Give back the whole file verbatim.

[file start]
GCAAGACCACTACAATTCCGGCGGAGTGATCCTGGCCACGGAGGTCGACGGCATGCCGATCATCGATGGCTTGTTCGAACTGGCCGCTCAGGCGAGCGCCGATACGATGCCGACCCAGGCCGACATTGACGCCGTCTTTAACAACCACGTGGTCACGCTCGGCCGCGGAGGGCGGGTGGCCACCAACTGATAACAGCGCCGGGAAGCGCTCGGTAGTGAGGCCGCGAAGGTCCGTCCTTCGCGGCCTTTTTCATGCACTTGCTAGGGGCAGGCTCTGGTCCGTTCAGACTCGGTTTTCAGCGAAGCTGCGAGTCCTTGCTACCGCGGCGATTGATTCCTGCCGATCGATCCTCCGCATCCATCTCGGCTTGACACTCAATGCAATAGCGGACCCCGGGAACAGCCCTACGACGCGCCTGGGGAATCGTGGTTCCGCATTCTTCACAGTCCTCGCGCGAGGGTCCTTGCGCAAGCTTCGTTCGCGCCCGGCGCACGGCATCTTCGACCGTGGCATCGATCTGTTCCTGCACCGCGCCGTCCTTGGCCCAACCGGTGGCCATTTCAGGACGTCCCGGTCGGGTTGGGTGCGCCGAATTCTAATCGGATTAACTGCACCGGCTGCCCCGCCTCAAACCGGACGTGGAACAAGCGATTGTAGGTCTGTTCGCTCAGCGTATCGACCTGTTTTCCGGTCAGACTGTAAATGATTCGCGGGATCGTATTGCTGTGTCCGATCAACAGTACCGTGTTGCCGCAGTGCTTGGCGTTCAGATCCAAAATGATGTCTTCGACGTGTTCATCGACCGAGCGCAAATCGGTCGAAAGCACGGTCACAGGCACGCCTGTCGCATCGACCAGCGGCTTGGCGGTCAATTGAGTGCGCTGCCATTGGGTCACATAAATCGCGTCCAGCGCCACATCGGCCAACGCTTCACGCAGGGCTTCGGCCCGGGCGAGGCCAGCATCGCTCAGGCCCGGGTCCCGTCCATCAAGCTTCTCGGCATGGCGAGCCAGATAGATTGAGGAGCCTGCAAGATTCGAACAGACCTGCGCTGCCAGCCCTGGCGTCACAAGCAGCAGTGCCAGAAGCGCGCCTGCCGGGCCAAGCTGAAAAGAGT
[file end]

GCAAGACCACTACAATTCCGGCGGAGTGATCCTGGCCACGGAGGTCGACGGCATGCCGATCATCGATGGCTTGTTCGAACTGGCCGCTCAGGCGAGCGCCGATACGATGCCGACCCAGGCCGACATTGACGCCGTCTTTAACAACCACGTGGTCACGCTCGGCCGCGGAGGGCGGGTGGCCACCAACTGATAACAGCGCCGGGAAGCGCTCGGTAGTGAGGCCGCGAAGGTCCGTCCTTCGCGGCCTTTTTCATGCACTTGCTAGGGGCAGGCTCTGGTCCGTTCAGACTCGGTTTTCAGCGAAGCTGCGAGTCCTTGCTACCGCGGCGATTGATTCCTGCCGATCGATCCTCCGCATCCATCTCGGCTTGACACTCAATGCAATAGCGGACCCCGGGAACAGCCCTACGACGCGCCTGGGGAATCGTGGTTCCGCATTCTTCACAGTCCTCGCGCGAGGGTCCTTGCGCAAGCTTCGTTCGCGCCCGGCGCACGGCATCTTCGACCGTGGCATCGATCTGTTCCTGCACCGCGCCGTCCTTGGCCCAACCGGTGGCCATTTCAGGACGTCCCGGTCGGGTTGGGTGCGCCGAATTCTAATCGGATTAACTGCACCGGCTGCCCCGCCTCAAACCGGACGTGGAACAAGCGATTGTAGGTCTGTTCGCTCAGCGTATCGACCTGTTTTCCGGTCAGACTGTAAATGATTCGCGGGATCGTATTGCTGTGTCCGATCAACAGTACCGTGTTGCCGCAGTGCTTGGCGTTCAGATCCAAAATGATGTCTTCGACGTGTTCATCGACCGAGCGCAAATCGGTCGAAAGCACGGTCACAGGCACGCCTGTCGCATCGACCAGCGGCTTGGCGGTCAATTGAGTGCGCTGCCATTGGGTCACATAAATCGCGTCCAGCGCCACATCGGCCAACGCTTCACGCAGGGCTTCGGCCCGGGCGAGGCCAGCATCGCTCAGGCCCGGGTCCCGTCCATCAAGCTTCTCGGCATGGCGAGCCAGATAGATTGAGGAGCCTGCAAGATTCGAACAGACCTGCGCTGCCAGCCCTGGCGTCACAAGCAGCAGTGCCAGAAGCGCGCCTGCCGGGCCAAGCTGAAAAGAGT